Let’s go back to Moore’s argument for a moment:
The problem with this is that the successful high-speed rail lines, the most successful of which are the Paris-Lyon and the Tokyo-Osaka lines, are located in densely populated urban areas.
But there’s a problem here. Between Paris and Lyon, the LGV Sud-Est doesn’t actually serve much density at all between its two ends. Like the Spanish AVE, and like the California HSR proposal, it connects cities across wide distances. If you look outside a TGV or an AVE train, you’re more likely to see countryside than apartments. Those systems work because, as described above, they connect large population centers.
The Paris metropolitan area has a population of about 12 million. Los Angeles County alone has over 10 million people, and the surrounding SoCal counties bring the population to anywhere from 15 to 25 million, depending on how the region is defined. San Francisco may have just under 800,000 residents, but the Bay Area as a whole has over 7 million.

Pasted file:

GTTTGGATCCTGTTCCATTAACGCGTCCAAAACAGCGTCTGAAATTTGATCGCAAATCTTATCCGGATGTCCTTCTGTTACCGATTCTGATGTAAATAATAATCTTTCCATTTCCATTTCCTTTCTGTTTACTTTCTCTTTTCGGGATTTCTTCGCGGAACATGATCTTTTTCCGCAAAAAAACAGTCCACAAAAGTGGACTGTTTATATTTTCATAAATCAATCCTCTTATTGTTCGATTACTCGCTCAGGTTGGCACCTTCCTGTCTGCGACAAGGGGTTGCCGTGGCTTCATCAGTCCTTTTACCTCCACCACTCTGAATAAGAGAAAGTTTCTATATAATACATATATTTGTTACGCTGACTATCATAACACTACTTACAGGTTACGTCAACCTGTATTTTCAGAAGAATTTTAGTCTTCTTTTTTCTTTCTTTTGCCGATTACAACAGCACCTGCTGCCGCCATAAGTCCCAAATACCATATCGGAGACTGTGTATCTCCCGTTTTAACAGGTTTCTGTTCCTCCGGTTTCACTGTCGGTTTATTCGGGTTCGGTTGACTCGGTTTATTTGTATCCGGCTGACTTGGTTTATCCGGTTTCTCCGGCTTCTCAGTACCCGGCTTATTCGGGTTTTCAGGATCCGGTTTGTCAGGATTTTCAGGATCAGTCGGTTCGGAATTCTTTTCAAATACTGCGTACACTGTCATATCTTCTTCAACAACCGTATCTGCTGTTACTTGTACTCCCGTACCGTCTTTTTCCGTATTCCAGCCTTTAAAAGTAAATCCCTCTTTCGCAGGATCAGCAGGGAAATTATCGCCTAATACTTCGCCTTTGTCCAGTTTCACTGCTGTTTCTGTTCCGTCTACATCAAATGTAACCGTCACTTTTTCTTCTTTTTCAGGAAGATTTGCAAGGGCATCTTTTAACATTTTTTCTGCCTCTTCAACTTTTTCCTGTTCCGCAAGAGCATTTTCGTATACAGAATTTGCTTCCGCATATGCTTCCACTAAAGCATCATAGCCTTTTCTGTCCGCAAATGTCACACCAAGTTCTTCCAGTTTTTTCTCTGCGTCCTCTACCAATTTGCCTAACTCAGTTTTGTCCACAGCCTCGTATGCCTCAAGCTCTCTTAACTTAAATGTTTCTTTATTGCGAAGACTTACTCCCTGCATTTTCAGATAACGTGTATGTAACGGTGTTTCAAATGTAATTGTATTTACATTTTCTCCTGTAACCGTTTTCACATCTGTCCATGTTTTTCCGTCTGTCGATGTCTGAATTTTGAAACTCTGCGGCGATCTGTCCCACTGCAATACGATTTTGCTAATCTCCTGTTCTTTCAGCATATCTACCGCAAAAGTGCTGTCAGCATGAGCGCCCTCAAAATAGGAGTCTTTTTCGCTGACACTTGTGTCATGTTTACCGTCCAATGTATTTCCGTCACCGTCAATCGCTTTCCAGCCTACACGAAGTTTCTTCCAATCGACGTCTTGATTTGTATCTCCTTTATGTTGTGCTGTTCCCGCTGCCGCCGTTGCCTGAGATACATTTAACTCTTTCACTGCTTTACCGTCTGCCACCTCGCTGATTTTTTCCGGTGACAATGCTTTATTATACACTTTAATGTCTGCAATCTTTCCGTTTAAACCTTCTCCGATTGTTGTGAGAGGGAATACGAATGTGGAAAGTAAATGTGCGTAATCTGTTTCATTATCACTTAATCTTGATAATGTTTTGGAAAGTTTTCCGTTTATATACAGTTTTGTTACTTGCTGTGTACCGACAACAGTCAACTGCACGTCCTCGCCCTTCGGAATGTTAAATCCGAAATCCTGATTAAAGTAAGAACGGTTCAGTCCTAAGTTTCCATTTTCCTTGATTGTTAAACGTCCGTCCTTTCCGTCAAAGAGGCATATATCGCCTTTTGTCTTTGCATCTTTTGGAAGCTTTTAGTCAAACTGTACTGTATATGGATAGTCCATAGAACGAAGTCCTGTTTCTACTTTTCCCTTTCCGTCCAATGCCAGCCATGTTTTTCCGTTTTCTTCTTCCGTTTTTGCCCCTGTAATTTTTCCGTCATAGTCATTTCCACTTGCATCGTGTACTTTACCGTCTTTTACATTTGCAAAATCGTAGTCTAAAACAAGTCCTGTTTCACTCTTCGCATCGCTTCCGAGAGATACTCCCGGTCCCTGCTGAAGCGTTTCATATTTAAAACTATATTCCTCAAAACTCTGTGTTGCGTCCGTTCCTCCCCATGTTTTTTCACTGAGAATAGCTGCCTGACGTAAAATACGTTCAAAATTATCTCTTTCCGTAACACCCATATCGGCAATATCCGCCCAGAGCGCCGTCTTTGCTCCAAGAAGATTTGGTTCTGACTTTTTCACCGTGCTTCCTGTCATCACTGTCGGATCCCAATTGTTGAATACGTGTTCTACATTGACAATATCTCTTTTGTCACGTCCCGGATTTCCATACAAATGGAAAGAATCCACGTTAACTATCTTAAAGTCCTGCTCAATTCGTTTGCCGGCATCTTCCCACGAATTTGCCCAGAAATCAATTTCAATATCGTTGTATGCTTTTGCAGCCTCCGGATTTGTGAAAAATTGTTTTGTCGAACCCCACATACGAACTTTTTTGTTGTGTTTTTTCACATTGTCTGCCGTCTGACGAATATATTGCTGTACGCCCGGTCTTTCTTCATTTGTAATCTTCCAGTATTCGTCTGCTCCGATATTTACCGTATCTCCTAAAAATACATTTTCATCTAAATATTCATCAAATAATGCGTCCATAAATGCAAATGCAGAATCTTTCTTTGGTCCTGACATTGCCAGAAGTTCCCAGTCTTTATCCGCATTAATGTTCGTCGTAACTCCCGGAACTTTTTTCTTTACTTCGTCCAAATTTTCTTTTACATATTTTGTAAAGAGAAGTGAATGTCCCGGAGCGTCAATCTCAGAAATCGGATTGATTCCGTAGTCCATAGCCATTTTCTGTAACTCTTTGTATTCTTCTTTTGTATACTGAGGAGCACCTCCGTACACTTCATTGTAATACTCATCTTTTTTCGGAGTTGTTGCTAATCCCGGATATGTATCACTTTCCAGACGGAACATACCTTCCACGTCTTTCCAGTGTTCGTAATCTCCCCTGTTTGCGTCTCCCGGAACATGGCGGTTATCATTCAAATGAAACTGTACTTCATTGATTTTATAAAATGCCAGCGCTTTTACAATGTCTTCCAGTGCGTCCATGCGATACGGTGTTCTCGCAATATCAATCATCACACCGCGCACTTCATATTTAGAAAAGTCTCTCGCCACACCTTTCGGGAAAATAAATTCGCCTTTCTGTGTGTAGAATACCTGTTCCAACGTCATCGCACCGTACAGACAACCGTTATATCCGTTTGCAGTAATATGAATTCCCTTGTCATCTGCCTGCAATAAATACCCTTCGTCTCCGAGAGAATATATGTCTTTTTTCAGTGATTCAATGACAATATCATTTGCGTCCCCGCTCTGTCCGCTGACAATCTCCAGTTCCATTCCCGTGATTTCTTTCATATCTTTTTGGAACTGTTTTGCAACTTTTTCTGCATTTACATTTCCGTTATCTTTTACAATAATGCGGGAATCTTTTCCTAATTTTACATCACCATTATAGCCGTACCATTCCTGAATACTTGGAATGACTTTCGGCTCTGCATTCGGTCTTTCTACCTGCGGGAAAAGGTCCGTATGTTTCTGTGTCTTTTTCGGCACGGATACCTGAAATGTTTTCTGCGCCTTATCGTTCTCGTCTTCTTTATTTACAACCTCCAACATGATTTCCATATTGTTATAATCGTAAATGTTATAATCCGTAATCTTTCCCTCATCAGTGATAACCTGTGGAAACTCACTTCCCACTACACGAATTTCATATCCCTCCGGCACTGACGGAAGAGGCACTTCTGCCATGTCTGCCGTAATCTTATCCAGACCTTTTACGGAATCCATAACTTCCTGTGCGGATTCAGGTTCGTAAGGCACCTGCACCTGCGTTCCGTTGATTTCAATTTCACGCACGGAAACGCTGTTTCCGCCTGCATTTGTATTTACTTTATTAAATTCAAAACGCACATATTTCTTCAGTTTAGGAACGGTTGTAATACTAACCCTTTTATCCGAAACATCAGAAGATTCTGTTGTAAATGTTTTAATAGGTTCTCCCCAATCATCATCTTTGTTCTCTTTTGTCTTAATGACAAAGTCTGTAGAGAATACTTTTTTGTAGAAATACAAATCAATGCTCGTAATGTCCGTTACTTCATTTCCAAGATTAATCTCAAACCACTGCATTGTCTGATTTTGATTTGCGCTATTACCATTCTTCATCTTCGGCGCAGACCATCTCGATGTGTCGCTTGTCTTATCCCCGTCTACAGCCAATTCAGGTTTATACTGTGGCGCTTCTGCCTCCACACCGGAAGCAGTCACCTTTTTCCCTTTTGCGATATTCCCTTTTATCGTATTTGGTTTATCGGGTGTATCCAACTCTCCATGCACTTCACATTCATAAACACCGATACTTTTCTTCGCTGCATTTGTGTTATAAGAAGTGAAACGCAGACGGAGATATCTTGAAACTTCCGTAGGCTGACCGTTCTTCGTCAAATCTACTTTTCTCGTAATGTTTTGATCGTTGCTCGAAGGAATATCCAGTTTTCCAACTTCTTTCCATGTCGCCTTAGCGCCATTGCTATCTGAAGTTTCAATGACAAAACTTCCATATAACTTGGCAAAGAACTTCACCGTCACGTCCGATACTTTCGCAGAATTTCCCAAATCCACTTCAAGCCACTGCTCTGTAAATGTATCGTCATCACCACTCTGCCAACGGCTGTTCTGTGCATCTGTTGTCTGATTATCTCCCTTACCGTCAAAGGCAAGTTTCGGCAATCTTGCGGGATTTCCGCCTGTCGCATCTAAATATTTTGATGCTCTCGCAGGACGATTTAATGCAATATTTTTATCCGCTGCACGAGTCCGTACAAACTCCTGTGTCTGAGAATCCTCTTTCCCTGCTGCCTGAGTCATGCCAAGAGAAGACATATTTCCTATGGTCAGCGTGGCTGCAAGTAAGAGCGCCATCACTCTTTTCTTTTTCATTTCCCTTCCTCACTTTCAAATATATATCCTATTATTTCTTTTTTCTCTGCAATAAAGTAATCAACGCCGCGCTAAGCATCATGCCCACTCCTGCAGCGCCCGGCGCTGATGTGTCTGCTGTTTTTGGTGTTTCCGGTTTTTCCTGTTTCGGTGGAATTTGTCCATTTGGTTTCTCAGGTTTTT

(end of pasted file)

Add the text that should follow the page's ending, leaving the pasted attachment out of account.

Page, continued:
Because the California HSR system serves those existing population centers – including the Central Valley cities, let’s not forget – there’s every reason to believe it will have the same level of succes as the TGV, the AVE, and the other HSR systems around the world. Much of California’s population will live within 20 or 30 miles of an HSR station by 2035, and will by then be connected to those stations by other rail services. That might seem like a great distance, but that’s similar to the proximity of airports to the population (especially when you consider that there will be HSR stations near SFO, SJC, BUR, ONT, SAN, and the downtown LA station will be much more convenient for LA residents than LAX).